Al Haig: All God's Chillun Got Rhythm
All God's Chillun Got Rhythm
Al Haig (piano)
3/13/54 One Day Session: Vogue and Esoteric Recordings (Fresh Sounds 1625)
Lee Abrams (drums).
Composed by Gus Kahn, Bronislau Kaper, and Walter Jurmann.
Recorded: New York City, March 13, 1954
Rating: 93/100 (learn more)
Haig was one of the earliest significant bop pianists, playing with Bird and Dizzy in 1945 and even participated in the first Birth of the Cool nonet recording in 1949. A 1974 LP reissue that included "All God's Chillun" and other tracks from the 1954 trio session was titled Jazz Will-O'-The-Wisp, which might describe Haig's career--on the periphery, and lacking in the overall recognition he so truly deserved. Perhaps this was due to his having a playing style so different from that of the preeminent bop pianist, Bud Powell. Powell was fiery and flashy, whereas Haig was feathery and coolly flowing. If you didn't fully concentrate on the beauty, content, and impeccable execution of Haig's playing, he could easily pass you by.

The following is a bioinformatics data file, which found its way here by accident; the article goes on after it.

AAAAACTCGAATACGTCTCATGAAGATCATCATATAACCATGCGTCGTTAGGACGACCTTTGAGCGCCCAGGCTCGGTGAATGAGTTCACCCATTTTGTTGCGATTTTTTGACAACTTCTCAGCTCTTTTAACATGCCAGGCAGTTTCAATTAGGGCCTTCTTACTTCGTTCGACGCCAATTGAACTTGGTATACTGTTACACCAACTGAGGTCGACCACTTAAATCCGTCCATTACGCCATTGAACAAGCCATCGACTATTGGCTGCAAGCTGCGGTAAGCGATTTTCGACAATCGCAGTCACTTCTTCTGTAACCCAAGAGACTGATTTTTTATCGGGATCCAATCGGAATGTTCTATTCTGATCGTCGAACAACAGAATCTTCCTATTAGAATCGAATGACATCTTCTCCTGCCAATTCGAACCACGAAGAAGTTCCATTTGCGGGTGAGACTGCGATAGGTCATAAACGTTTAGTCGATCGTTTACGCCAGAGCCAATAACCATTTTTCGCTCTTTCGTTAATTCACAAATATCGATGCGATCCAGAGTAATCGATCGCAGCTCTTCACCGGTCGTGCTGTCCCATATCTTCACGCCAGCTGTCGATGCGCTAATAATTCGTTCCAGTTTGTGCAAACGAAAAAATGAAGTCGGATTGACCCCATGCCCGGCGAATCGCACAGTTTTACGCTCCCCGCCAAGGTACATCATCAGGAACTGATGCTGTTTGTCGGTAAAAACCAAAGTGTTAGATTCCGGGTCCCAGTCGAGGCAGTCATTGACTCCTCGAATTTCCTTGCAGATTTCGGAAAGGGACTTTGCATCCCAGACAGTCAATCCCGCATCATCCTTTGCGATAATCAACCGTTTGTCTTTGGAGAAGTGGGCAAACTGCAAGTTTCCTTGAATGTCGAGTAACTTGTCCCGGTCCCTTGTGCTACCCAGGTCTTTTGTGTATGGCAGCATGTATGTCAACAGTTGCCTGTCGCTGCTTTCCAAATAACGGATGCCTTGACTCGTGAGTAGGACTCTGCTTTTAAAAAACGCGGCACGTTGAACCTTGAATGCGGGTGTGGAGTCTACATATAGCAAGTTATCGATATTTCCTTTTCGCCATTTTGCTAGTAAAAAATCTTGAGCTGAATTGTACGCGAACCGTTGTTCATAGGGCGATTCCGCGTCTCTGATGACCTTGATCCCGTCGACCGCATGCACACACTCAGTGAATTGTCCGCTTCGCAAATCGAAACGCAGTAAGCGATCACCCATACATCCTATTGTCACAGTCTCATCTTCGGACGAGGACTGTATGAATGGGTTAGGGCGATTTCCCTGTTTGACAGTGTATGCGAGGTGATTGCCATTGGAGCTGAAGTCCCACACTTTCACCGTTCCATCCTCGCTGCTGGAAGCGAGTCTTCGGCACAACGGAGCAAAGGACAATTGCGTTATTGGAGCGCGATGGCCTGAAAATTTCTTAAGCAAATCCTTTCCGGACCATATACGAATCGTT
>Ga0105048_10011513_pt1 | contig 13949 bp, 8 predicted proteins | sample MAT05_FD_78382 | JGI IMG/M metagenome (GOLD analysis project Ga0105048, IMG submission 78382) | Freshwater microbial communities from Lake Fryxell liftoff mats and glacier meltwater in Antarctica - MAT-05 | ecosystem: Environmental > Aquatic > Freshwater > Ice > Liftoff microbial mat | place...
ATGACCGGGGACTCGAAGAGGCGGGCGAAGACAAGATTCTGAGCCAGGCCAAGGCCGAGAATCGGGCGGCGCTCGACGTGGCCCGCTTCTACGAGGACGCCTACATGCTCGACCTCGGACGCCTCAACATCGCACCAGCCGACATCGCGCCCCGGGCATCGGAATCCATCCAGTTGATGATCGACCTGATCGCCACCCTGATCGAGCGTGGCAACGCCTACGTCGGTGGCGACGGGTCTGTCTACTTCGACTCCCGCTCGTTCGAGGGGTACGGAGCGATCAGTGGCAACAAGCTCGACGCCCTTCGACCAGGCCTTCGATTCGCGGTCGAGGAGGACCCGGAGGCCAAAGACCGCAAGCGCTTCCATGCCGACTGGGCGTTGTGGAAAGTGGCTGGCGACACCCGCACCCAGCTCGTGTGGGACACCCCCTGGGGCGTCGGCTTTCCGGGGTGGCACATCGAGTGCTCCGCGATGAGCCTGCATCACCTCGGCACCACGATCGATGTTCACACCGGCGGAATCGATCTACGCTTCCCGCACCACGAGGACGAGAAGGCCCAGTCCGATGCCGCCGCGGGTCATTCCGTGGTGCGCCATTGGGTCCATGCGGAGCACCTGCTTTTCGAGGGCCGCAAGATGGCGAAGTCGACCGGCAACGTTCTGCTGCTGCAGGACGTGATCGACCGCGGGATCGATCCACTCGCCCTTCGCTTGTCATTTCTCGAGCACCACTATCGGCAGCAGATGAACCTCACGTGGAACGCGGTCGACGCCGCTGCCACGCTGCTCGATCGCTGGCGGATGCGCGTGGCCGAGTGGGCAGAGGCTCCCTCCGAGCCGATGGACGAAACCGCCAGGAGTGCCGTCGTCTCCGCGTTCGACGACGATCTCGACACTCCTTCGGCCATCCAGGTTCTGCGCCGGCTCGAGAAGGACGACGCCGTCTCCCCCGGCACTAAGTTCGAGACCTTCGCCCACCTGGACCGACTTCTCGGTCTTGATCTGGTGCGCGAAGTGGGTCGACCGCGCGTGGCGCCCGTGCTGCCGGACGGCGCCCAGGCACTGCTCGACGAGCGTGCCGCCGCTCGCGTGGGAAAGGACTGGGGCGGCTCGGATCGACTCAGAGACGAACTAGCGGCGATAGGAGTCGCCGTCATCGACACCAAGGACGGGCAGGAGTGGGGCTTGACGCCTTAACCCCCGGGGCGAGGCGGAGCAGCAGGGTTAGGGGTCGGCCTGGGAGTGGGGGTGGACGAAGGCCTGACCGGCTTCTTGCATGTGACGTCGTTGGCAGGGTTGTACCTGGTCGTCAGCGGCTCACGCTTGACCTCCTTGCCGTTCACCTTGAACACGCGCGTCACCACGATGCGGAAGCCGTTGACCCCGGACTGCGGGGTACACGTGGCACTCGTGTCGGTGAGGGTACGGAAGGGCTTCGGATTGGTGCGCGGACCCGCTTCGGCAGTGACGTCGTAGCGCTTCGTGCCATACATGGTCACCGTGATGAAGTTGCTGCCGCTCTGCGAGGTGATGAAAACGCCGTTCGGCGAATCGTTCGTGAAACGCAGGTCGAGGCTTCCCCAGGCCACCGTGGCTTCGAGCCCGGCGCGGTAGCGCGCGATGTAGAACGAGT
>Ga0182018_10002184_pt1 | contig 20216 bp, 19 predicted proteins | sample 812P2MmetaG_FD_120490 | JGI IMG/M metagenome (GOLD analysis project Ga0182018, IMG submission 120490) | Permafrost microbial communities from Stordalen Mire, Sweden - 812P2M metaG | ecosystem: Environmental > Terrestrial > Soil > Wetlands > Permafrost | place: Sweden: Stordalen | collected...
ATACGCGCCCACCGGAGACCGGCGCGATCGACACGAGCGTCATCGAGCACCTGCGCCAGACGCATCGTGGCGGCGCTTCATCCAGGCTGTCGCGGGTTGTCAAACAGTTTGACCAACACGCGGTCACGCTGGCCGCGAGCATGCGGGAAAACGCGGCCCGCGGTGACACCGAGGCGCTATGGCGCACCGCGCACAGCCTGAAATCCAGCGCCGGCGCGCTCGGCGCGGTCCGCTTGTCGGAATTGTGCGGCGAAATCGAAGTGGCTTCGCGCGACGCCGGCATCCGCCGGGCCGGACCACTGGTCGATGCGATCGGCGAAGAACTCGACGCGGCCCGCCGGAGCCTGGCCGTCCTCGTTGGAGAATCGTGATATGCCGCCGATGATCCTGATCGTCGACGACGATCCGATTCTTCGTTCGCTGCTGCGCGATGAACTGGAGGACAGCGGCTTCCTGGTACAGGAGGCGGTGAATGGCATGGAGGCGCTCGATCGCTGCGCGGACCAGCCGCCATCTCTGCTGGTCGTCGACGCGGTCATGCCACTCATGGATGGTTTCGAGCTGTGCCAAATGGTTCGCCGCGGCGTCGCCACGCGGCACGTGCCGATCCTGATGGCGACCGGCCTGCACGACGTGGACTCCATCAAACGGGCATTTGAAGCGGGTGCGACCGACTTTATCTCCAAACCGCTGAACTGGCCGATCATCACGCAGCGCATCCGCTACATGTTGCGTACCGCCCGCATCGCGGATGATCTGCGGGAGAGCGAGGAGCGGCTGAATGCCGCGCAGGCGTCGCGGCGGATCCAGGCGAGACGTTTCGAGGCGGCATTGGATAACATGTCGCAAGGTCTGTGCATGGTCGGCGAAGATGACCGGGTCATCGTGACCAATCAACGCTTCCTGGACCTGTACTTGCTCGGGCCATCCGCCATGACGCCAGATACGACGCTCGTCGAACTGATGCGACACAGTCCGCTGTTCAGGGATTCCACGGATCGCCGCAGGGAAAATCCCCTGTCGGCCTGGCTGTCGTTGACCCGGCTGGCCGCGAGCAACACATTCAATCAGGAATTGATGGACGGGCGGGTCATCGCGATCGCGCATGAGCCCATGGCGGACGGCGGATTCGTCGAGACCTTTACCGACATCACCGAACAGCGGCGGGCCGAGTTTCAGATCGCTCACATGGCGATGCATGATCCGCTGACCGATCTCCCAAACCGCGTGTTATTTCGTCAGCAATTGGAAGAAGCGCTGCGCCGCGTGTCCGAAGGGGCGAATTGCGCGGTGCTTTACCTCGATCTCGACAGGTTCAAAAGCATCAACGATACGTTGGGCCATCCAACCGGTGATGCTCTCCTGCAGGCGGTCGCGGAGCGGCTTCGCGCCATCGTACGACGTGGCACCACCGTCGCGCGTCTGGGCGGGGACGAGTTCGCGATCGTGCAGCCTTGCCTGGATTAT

If you compare Haig's 1954 "All God's Chillun" with the Sonny Stitt/Bud Powell version from December 1949, it's quite apparent that Haig possesses a much controlled and restrained passion, while Powell is living purely on the edge. Haig's rhythmically appealing intro leads to a rather choppy rendition of the melody, but his improvisation floats smoothly on air, with fairly intricate runs that seem to be very easily created. He's as relaxed as Powell is high-strung. Bud's lower octave left-hand jabs are replaced by Haig's far less noticeable left-hand chords in the middle of the keyboard. Crow's forceful bass lines and Abrams' high-spirited drumming seal the deal on this definitive example of Haig at his polished best.
Reviewer: Scott Albin